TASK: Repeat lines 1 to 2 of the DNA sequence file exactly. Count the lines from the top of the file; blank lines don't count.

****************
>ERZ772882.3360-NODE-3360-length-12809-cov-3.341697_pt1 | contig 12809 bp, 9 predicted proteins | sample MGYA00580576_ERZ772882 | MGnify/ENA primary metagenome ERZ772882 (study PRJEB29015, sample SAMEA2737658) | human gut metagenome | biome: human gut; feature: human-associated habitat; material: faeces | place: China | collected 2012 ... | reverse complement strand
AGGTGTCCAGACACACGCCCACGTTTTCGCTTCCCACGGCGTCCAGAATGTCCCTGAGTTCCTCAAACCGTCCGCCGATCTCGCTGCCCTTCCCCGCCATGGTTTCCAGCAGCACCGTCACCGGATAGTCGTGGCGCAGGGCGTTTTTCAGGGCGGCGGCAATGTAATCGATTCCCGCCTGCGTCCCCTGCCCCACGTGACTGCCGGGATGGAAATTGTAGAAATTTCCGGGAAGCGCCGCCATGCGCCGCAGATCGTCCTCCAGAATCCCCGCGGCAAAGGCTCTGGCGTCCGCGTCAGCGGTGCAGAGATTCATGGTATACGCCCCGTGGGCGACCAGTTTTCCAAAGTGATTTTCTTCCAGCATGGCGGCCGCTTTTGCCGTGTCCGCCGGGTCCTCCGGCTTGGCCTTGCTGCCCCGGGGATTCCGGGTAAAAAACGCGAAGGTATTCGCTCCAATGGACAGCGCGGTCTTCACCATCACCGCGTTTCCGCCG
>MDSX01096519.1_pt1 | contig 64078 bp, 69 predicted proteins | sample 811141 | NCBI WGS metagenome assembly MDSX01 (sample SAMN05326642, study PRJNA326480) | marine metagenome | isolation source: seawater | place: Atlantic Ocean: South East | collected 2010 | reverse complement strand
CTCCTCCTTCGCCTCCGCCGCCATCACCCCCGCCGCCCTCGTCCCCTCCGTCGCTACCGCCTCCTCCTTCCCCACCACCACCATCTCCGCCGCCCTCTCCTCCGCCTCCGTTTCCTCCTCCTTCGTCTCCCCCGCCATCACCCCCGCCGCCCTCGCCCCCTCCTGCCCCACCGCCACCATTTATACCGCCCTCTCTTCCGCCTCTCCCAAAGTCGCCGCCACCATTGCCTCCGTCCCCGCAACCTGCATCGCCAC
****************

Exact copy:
>ERZ772882.3360-NODE-3360-length-12809-cov-3.341697_pt1 | contig 12809 bp, 9 predicted proteins | sample MGYA00580576_ERZ772882 | MGnify/ENA primary metagenome ERZ772882 (study PRJEB29015, sample SAMEA2737658) | human gut metagenome | biome: human gut; feature: human-associated habitat; material: faeces | place: China | collected 2012 ... | reverse complement strand
AGGTGTCCAGACACACGCCCACGTTTTCGCTTCCCACGGCGTCCAGAATGTCCCTGAGTTCCTCAAACCGTCCGCCGATCTCGCTGCCCTTCCCCGCCATGGTTTCCAGCAGCACCGTCACCGGATAGTCGTGGCGCAGGGCGTTTTTCAGGGCGGCGGCAATGTAATCGATTCCCGCCTGCGTCCCCTGCCCCACGTGACTGCCGGGATGGAAATTGTAGAAATTTCCGGGAAGCGCCGCCATGCGCCGCAGATCGTCCTCCAGAATCCCCGCGGCAAAGGCTCTGGCGTCCGCGTCAGCGGTGCAGAGATTCATGGTATACGCCCCGTGGGCGACCAGTTTTCCAAAGTGATTTTCTTCCAGCATGGCGGCCGCTTTTGCCGTGTCCGCCGGGTCCTCCGGCTTGGCCTTGCTGCCCCGGGGATTCCGGGTAAAAAACGCGAAGGTATTCGCTCCAATGGACAGCGCGGTCTTCACCATCACCGCGTTTCCGCCG